Table 1.
Click to view
Table 1. Initial Screening and Follow-up Studies

Figure 1.
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Figure 1. Inpatient course: INR in relation to treatment (plasma infusion: three units on the first day of hospitalization and one more unit on day 3). INR: international normalized ratio.

Figure 2.
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Figure 2. Outpatient course: INR in relation to treatment. INR: international normalized ratio.

The local poison control center was notified and, based on their advice, blood specimens were sent for qualitative detection of brodifacoum. While awaiting the brodifacoum testing results, we also submitted specimens as noted in Table 1 for additional factor activity testing, antigen level measurement and autoimmune evaluation for acquired causes of coagulopathy. Based on the initial coagulation testing results and clinical history, the patient’s dose of vitamin K1 was increased to 100 mg daily on day 6, and he was eventually discharged on a dosage of 50 mg daily (Fig. 2). Brodifacoum testing eventually was reported to be positive using a high-performance liquid chromatography/tandem mass spectrometry (LC-MS/MS) assay (sensitive to 10 ng/mL). Factor antigens and activities were all normal except for factor VII and IX activity, which were markedly decreased. The results of all other autoimmune tests, including serum protein electrophoresis (SPEP) and urine protein electrophoresis (UPEP), were negative. Because of a significant insurance copay issue in getting vitamin K1 as an outpatient, he was asked to follow up in our infusion unit daily initially, then every other day for high-dose oral vitamin K1 daily, followed by once a week, with treatment tapered over the next 5 months (Fig. 2). After an additional 3 months of monitoring, given his persistently normal INR and resolution of all symptoms, the decision was made to stop his vitamin K1 treatment.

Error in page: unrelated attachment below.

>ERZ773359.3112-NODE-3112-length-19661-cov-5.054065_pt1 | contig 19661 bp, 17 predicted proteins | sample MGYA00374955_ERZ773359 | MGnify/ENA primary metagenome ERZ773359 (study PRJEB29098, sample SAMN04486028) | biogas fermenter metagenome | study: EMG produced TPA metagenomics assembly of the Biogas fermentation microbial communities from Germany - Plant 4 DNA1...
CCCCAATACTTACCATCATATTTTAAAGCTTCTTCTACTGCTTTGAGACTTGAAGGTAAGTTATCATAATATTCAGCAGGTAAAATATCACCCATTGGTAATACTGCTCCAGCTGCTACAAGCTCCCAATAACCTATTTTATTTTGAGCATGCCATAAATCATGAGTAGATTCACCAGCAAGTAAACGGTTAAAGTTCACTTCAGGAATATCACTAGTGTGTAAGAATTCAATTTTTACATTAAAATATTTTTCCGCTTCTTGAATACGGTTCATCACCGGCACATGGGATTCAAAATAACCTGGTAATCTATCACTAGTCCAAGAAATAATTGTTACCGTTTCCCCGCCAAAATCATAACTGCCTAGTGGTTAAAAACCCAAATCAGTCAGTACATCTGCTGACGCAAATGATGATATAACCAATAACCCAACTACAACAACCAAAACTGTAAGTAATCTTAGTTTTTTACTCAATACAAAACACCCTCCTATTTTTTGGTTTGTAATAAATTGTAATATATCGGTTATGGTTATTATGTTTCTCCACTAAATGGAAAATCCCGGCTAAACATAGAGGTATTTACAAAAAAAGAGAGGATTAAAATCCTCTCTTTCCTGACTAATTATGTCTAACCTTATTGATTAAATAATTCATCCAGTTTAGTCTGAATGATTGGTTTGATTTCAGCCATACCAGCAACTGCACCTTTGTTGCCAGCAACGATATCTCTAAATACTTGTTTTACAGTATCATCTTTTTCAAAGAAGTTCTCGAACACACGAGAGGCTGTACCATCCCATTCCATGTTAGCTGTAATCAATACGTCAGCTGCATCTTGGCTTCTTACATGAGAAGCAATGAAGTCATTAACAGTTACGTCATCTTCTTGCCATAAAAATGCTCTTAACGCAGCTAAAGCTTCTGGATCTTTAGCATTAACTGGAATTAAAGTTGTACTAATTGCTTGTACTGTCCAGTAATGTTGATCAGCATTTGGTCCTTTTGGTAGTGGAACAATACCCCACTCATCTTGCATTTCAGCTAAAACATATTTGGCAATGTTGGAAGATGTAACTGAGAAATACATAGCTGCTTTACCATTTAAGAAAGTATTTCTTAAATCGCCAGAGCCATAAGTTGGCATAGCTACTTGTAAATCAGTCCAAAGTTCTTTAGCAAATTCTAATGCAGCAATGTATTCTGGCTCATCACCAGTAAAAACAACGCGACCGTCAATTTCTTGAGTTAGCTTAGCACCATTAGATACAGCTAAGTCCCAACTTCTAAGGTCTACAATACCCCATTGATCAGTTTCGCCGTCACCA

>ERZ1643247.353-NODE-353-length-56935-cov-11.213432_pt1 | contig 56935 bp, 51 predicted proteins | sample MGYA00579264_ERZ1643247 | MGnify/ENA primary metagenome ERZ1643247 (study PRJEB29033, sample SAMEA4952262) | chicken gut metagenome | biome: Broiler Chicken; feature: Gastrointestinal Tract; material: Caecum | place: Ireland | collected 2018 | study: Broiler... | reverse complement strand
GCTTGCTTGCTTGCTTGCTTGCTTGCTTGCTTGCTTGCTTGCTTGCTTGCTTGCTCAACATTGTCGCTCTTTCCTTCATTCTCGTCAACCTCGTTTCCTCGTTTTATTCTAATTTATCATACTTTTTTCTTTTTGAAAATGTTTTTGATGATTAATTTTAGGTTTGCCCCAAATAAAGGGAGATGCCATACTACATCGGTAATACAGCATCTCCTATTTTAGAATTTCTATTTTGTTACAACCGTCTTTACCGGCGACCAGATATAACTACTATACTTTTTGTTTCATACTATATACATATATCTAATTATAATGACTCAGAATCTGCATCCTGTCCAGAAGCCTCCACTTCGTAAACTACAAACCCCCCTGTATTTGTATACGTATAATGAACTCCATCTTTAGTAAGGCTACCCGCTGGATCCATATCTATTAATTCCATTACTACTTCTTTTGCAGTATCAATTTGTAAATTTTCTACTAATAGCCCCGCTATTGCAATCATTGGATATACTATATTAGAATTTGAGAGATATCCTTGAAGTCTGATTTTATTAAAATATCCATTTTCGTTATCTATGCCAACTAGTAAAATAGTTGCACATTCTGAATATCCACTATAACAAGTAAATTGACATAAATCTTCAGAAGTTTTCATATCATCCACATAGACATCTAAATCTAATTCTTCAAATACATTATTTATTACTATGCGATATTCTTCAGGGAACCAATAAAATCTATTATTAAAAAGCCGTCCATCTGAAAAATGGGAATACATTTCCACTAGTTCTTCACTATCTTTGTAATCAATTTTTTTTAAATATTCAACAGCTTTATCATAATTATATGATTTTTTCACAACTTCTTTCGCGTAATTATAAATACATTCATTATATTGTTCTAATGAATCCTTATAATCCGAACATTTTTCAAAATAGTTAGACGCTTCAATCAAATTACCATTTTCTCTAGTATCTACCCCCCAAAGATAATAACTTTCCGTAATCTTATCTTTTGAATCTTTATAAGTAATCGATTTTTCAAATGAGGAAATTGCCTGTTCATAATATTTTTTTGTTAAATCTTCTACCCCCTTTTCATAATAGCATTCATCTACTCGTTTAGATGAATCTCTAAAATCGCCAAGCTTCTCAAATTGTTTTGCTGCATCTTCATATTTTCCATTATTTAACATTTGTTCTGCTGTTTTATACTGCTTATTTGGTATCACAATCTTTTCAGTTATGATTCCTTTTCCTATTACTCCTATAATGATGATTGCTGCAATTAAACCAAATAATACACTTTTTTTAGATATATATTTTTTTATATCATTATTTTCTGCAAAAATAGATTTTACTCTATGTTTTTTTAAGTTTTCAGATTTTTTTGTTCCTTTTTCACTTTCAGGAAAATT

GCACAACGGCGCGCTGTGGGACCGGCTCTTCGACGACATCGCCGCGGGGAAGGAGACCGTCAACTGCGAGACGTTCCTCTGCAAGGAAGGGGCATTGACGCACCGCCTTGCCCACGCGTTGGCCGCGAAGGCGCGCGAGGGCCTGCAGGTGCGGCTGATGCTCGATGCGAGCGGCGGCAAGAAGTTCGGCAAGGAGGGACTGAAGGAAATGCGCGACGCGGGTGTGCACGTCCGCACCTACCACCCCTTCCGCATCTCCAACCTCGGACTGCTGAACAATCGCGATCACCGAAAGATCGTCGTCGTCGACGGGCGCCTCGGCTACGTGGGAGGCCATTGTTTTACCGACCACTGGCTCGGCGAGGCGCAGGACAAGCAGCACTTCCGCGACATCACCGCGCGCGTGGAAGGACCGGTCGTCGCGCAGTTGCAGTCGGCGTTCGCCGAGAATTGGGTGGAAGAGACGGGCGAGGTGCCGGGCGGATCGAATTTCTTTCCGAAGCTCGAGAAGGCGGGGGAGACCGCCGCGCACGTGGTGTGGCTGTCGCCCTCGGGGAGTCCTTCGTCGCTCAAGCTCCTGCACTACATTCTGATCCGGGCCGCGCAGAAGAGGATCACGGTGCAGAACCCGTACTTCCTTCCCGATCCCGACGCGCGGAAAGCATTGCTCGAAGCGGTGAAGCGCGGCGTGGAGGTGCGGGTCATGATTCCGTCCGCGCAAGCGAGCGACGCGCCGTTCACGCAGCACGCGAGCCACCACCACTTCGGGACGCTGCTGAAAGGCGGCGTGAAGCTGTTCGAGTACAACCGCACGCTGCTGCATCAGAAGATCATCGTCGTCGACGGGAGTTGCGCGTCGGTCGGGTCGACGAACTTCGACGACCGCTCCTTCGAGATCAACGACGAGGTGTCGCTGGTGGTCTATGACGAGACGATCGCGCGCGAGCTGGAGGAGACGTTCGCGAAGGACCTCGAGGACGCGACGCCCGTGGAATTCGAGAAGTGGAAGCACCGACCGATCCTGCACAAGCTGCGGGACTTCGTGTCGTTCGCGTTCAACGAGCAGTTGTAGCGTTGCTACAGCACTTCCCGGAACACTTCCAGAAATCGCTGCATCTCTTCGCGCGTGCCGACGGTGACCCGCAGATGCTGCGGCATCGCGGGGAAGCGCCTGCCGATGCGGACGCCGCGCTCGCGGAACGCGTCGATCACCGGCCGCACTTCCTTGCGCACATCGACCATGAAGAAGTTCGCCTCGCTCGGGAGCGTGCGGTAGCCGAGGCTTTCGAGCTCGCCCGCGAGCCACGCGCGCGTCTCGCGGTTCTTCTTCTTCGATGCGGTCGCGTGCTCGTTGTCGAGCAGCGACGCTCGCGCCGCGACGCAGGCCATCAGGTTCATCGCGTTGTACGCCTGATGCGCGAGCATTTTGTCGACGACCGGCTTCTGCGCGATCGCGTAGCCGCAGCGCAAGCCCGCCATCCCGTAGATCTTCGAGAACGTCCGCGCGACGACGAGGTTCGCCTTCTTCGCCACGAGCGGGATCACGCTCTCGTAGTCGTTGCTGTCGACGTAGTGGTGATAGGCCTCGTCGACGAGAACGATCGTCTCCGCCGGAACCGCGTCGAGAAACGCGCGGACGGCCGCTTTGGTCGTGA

Warfarin was one of the first-generation vitamin K antagonists to be successfully used as anticoagulant rodenticide. Once rats developed resistance to it, second-generation anticoagulant rodenticides, called superwarfarins, were developed. These included brodifacoum, bromadiolone and difenacoum. These rodenticides are about 100 times more potent, and have 10 to 50 times longer half-life, with rapid onset of action and high lipid solubility compared to warfarin. Brodifacoum is principal ingredient in more than 90% of rodenticides in the USA [1]. As shown in Figure 3, these rodenticides strongly inhibit the vitamin K 2,3-epoxide reductase (VKOR), an enzyme that is essential for keeping vitamin K in the reduced, active hydroquinone form. Reduced vitamin K acts as a cofactor for the γ-carboxylation of vitamin K-dependent proteins by the enzyme gamma-glutamyl carboxylase. By inhibiting VKOR, gamma carboxylation of vitamin K-dependent clotting factors (factor II, VII, IX, X, protein C and S) is impaired.

Figure 3.